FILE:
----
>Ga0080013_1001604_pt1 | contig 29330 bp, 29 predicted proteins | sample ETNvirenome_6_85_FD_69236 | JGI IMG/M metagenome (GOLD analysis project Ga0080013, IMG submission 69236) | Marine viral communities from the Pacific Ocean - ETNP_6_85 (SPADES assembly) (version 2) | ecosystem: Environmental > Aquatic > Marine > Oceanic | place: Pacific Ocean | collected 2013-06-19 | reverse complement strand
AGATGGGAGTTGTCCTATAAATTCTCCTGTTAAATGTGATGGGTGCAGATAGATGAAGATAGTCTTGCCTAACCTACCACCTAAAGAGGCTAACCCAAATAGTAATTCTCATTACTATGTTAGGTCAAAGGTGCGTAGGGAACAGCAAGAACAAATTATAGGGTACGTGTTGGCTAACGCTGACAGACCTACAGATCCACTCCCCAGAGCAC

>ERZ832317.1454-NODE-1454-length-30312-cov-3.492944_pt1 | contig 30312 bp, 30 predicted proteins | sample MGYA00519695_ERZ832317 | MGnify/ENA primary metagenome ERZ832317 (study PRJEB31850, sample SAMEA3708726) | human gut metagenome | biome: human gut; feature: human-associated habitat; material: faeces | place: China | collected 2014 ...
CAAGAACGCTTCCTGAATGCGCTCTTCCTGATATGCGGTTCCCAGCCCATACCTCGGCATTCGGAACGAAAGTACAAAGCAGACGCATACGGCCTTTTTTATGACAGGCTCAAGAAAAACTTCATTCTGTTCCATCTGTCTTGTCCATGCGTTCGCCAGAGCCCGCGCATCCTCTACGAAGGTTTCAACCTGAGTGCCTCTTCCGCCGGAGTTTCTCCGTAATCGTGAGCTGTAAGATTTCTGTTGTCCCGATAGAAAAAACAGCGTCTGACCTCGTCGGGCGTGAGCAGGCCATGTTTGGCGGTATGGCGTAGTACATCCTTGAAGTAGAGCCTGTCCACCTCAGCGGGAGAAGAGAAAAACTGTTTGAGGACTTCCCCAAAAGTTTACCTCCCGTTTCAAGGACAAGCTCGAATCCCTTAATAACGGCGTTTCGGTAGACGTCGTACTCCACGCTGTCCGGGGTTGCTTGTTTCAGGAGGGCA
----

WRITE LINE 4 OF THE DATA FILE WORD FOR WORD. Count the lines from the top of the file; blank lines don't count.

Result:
CAAGAACGCTTCCTGAATGCGCTCTTCCTGATATGCGGTTCCCAGCCCATACCTCGGCATTCGGAACGAAAGTACAAAGCAGACGCATACGGCCTTTTTTATGACAGGCTCAAGAAAAACTTCATTCTGTTCCATCTGTCTTGTCCATGCGTTCGCCAGAGCCCGCGCATCCTCTACGAAGGTTTCAACCTGAGTGCCTCTTCCGCCGGAGTTTCTCCGTAATCGTGAGCTGTAAGATTTCTGTTGTCCCGATAGAAAAAACAGCGTCTGACCTCGTCGGGCGTGAGCAGGCCATGTTTGGCGGTATGGCGTAGTACATCCTTGAAGTAGAGCCTGTCCACCTCAGCGGGAGAAGAGAAAAACTGTTTGAGGACTTCCCCAAAAGTTTACCTCCCGTTTCAAGGACAAGCTCGAATCCCTTAATAACGGCGTTTCGGTAGACGTCGTACTCCACGCTGTCCGGGGTTGCTTGTTTCAGGAGGGCA